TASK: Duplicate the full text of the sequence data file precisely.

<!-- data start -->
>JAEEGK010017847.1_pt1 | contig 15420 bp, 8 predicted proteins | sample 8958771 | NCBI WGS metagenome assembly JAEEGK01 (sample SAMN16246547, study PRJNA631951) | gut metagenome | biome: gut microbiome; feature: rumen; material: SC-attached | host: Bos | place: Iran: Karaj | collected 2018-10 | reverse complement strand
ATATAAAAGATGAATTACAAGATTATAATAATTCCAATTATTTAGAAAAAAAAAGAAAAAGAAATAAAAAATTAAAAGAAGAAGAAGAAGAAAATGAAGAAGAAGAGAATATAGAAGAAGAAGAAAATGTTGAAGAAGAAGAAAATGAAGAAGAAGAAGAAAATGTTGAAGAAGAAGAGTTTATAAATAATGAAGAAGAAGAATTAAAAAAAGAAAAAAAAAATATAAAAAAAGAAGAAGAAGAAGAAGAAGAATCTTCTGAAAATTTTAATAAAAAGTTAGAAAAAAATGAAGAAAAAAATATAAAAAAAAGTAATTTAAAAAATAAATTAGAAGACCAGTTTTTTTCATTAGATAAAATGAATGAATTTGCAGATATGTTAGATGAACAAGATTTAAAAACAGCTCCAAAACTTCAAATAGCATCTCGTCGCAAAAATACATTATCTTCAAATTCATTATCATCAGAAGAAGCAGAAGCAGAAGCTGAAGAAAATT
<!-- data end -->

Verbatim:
>JAEEGK010017847.1_pt1 | contig 15420 bp, 8 predicted proteins | sample 8958771 | NCBI WGS metagenome assembly JAEEGK01 (sample SAMN16246547, study PRJNA631951) | gut metagenome | biome: gut microbiome; feature: rumen; material: SC-attached | host: Bos | place: Iran: Karaj | collected 2018-10 | reverse complement strand
ATATAAAAGATGAATTACAAGATTATAATAATTCCAATTATTTAGAAAAAAAAAGAAAAAGAAATAAAAAATTAAAAGAAGAAGAAGAAGAAAATGAAGAAGAAGAGAATATAGAAGAAGAAGAAAATGTTGAAGAAGAAGAAAATGAAGAAGAAGAAGAAAATGTTGAAGAAGAAGAGTTTATAAATAATGAAGAAGAAGAATTAAAAAAAGAAAAAAAAAATATAAAAAAAGAAGAAGAAGAAGAAGAAGAATCTTCTGAAAATTTTAATAAAAAGTTAGAAAAAAATGAAGAAAAAAATATAAAAAAAAGTAATTTAAAAAATAAATTAGAAGACCAGTTTTTTTCATTAGATAAAATGAATGAATTTGCAGATATGTTAGATGAACAAGATTTAAAAACAGCTCCAAAACTTCAAATAGCATCTCGTCGCAAAAATACATTATCTTCAAATTCATTATCATCAGAAGAAGCAGAAGCAGAAGCTGAAGAAAATT